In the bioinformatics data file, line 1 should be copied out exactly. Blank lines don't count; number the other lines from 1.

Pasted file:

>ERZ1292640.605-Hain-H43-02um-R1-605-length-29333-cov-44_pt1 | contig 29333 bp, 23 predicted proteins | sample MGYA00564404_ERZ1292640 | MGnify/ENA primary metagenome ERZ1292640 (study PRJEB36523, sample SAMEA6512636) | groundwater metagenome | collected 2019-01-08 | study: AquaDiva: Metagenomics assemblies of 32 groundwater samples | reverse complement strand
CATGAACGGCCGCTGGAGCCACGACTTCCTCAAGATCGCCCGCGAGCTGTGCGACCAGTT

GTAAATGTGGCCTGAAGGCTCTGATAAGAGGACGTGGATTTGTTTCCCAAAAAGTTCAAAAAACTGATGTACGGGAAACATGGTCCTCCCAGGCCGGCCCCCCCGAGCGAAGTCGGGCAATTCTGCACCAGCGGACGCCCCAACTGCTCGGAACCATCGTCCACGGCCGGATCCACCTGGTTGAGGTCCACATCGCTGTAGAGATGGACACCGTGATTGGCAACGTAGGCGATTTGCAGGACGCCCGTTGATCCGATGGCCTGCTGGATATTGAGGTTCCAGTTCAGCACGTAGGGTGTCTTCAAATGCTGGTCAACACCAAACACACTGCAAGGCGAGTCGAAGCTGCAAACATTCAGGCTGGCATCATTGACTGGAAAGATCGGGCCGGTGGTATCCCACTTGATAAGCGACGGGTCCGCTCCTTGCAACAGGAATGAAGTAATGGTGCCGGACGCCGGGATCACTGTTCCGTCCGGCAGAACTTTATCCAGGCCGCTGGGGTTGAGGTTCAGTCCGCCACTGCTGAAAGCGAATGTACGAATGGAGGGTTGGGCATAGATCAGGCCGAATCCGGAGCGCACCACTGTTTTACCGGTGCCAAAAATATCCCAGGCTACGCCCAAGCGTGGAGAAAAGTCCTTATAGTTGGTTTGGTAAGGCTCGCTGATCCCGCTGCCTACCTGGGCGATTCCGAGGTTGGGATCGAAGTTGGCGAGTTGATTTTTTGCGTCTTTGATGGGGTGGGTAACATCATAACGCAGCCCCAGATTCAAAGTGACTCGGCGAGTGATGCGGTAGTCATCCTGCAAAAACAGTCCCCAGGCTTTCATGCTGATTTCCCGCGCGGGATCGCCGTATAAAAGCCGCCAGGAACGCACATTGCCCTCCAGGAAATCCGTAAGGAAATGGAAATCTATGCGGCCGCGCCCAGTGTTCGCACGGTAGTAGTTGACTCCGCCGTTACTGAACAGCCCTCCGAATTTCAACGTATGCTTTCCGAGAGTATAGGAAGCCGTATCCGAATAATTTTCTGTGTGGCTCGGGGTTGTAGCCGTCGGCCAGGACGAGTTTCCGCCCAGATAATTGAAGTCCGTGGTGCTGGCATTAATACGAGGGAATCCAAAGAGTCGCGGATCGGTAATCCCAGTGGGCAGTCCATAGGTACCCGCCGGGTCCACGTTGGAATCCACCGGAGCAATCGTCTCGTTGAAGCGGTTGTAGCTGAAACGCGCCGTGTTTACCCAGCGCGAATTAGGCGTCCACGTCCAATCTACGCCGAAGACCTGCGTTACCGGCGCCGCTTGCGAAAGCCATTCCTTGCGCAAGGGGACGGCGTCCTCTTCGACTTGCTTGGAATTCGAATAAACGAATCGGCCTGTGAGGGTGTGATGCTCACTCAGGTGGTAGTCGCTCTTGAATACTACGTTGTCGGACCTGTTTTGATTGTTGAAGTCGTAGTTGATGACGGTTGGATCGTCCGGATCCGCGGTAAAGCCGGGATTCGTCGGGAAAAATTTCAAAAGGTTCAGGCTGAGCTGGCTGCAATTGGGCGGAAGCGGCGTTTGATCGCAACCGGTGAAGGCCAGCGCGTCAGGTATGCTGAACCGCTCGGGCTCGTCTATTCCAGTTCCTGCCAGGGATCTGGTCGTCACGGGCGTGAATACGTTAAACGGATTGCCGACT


>ERZ1292640.605-Hain-H43-02um-R1-605-length-29333-cov-44_pt1 | contig 29333 bp, 23 predicted proteins | sample MGYA00564404_ERZ1292640 | MGnify/ENA primary metagenome ERZ1292640 (study PRJEB36523, sample SAMEA6512636) | groundwater metagenome | collected 2019-01-08 | study: AquaDiva: Metagenomics assemblies of 32 groundwater samples | reverse complement strand